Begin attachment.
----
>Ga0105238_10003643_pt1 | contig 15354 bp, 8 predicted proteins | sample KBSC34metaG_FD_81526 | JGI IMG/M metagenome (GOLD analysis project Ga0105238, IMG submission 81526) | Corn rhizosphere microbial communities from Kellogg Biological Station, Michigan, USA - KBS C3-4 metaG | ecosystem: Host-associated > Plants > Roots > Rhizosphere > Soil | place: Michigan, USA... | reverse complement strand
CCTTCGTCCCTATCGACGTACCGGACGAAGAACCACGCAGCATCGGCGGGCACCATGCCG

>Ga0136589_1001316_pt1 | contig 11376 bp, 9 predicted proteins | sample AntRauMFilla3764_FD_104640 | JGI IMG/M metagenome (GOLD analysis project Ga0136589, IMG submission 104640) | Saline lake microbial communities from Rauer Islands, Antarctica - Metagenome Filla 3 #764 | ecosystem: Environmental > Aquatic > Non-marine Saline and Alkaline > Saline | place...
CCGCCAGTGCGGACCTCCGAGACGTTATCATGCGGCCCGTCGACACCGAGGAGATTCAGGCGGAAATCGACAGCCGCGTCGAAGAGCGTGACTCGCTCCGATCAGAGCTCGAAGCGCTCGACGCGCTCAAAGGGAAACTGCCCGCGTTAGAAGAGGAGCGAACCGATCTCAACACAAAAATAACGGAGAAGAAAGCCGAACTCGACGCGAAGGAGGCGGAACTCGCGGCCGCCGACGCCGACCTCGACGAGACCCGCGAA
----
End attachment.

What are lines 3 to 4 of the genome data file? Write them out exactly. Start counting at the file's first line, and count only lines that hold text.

>Ga0136589_1001316_pt1 | contig 11376 bp, 9 predicted proteins | sample AntRauMFilla3764_FD_104640 | JGI IMG/M metagenome (GOLD analysis project Ga0136589, IMG submission 104640) | Saline lake microbial communities from Rauer Islands, Antarctica - Metagenome Filla 3 #764 | ecosystem: Environmental > Aquatic > Non-marine Saline and Alkaline > Saline | place...
CCGCCAGTGCGGACCTCCGAGACGTTATCATGCGGCCCGTCGACACCGAGGAGATTCAGGCGGAAATCGACAGCCGCGTCGAAGAGCGTGACTCGCTCCGATCAGAGCTCGAAGCGCTCGACGCGCTCAAAGGGAAACTGCCCGCGTTAGAAGAGGAGCGAACCGATCTCAACACAAAAATAACGGAGAAGAAAGCCGAACTCGACGCGAAGGAGGCGGAACTCGCGGCCGCCGACGCCGACCTCGACGAGACCCGCGAA